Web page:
Next, scrawled across the doorway to my office, you wrote, “Recruiters are Traitors.” Please explain this one. How exactly am I a traitor? Was I a traitor when I joined the Marine Corps all those years ago? Is every Marine, therefore, a traitor? Was I a traitor during my two stints in Iraq ? Was I a traitor when I was delivering humanitarian aid to the victims of the tsunami in Sumatra ? Or do you only consider me a traitor while I am on this job? The fact is, recruitment is and always has been a part of maintaining any military organization. In fact, recruitment is a necessity of any large organization. Large corporations have employees that recruit full-time. Even you, I’m sure, must expend some effort to recruit for Code Pink. So what, exactly, is it that makes me a traitor?

The fact is this: any independent nation must maintain a military (or be allied with those who do) to ensure the safety and security of its citizens. Regardless of what your opinions are of the current administration or the current conflict in Iraq , the U.S. military will be needed again in the future. If your counter-recruitment efforts are ultimately successful, who will defend us if we are directly attacked again as we were at Pearl Harbor ? Who would respond if a future terrorist attack targets the Golden Gate Bridge , the BART system, or the UC Berkeley clock tower? And, to address the most hypocritical stance that your organization takes on its website, where would the peace keeping force come from that you advocate sending to Darfur ?

Finally, I believe that your efforts in protesting my office are misdirected. I agree that your stated goals of peace and social justice are worthy ones. War is a terrible thing that should only be undertaken in the most dire, extreme, and necessary of circumstances. However, war is made by politicians. The conflict in Iraq was ordered by the president and authorized by Congress. They are the ones who have the power to change the policy in Iraq , not members of the military. We execute policy to the best of our ability and to the best of our human capacity. Protesting in front of my office may be an easy way to get your organization in the headlines of local papers, but it doesn’t further any of your stated goals.

To conclude, I don’t consider myself a “recruiter.” I am a Marine who happens to be on recruiting duty. As such, I conduct myself in accordance with our core values of honor, courage, and commitment. I will never sacrifice my honor by lying to anyone that walks into my office. I will never forsake the courage that it takes to restrain myself in the face of insul ting and libelous labels like liar and traitor. And, most importantly, I will never waver from my commitment to helping individuals who desire to serve their country as officers in the Marine Corps.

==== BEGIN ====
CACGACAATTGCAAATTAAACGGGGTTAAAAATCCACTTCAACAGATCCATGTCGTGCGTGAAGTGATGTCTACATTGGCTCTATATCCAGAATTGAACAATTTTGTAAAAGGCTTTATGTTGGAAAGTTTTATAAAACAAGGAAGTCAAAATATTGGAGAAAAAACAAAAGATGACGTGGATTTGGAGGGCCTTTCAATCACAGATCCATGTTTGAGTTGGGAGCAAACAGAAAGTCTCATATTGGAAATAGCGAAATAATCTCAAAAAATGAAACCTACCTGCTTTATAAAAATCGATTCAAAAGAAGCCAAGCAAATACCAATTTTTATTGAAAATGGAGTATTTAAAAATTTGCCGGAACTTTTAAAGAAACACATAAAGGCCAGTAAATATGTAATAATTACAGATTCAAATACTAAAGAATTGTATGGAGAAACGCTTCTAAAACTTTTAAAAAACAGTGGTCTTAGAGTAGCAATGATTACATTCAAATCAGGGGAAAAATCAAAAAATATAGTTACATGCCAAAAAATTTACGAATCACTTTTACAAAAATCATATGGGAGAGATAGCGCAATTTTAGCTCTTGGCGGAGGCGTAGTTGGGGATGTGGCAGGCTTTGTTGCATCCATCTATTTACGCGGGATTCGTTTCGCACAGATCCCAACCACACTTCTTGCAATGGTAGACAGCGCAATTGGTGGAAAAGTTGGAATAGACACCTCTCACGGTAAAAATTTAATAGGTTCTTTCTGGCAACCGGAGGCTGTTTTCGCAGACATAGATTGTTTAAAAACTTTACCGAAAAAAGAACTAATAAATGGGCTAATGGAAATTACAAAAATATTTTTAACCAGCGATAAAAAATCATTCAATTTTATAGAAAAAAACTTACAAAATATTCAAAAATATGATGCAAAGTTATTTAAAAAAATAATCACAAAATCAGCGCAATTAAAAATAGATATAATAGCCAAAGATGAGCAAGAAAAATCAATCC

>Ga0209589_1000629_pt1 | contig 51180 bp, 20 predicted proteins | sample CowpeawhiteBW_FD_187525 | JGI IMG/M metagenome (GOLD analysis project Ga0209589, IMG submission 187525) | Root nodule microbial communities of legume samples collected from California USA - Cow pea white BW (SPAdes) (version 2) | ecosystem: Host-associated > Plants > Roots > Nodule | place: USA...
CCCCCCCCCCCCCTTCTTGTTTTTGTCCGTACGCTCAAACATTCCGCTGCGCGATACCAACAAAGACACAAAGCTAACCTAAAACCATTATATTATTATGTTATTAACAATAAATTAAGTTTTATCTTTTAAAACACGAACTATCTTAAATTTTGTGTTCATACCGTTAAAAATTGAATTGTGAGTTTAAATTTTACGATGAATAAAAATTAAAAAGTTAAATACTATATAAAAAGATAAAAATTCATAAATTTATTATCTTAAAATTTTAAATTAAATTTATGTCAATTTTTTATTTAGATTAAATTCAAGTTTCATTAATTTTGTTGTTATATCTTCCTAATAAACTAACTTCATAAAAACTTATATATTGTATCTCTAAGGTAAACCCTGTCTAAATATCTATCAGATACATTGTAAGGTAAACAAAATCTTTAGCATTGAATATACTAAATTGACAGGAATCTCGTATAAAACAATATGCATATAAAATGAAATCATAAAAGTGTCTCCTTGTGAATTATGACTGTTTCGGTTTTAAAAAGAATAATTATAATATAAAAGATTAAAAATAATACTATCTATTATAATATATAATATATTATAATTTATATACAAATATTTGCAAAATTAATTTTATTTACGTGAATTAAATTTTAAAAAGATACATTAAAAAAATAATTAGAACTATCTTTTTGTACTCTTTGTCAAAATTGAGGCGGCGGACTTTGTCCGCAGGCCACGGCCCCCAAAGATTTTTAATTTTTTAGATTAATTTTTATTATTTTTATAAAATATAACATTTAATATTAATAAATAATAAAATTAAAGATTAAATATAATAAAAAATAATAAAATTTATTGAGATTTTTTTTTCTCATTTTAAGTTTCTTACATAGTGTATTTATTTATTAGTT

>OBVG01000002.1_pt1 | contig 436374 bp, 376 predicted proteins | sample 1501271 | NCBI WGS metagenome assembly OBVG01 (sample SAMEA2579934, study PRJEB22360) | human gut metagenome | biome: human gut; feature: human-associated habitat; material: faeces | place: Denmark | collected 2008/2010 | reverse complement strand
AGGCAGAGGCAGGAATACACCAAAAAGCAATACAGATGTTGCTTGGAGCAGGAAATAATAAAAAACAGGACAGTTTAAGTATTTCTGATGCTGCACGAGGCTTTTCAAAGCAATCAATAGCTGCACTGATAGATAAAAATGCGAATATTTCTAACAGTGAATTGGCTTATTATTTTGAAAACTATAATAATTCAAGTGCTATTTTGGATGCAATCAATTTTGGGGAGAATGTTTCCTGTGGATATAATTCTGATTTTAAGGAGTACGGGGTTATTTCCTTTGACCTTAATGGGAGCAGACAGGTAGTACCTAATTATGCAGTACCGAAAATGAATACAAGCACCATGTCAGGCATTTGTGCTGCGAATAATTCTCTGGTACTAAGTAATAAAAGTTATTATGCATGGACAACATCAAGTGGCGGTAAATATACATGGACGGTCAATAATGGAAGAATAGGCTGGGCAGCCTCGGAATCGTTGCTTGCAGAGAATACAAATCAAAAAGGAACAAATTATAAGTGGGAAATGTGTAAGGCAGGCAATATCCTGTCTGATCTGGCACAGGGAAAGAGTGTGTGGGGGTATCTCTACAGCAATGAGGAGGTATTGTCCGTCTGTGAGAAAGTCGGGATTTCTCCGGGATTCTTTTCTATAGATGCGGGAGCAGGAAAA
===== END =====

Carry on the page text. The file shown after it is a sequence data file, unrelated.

Captain Richard Lund

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U.S. Security Concerns Block China’s 3Com Deal

Posted by Joshua Price on February 22, 2008

Well those of us concerned about American sovereignty and security can chalk up another victory.

The potential merger between a Chinese company, Huawei Technologies, and 3Com has been shot down due to potential national security risks.

From The New York Times:

Does the “America for Sale” sign require a warning label?

That would seem to be the case in light of the apparent collapse on Wednesday of a Chinese company’s effort to purchase a stake in 3Com, an American maker of Internet router and networking equipment, in the face of Bush administration questions about the deal’s national security risks.

The proposed $2.2 billion deal had called for Bain Capital, a private equity firm based in Boston, to join with a Chinese company, Huawei Technologies, to acquire 3Com. The snag was that 3Com makes antihacking computer software for the military, among other things, and Huawei Technologies has ties to the Chinese military.

A special federal panel, the Committee on Foreign Investment in the United States, or Cfius, had been examining the national security risks of the deal. A person briefed on the talks said that at one point, 3Com offered to divest itself of the antihacking software unit, known as TippingPoint, but that the Bush administration was unswayed.

But if you think that we can relax and feel reasonably certain that our government has decided to crack down on foreign investments in technologically or security sensitives areas, think again:

Despite the collapse of the 3Com deal, American officials and specialists in the field said it would be premature to conclude that the United States had decided it needed to crack down on foreign investments, even in delicate technology areas.

You can bet that we will continue to monitor potential deals that would compromise our national sovereignty and or/security.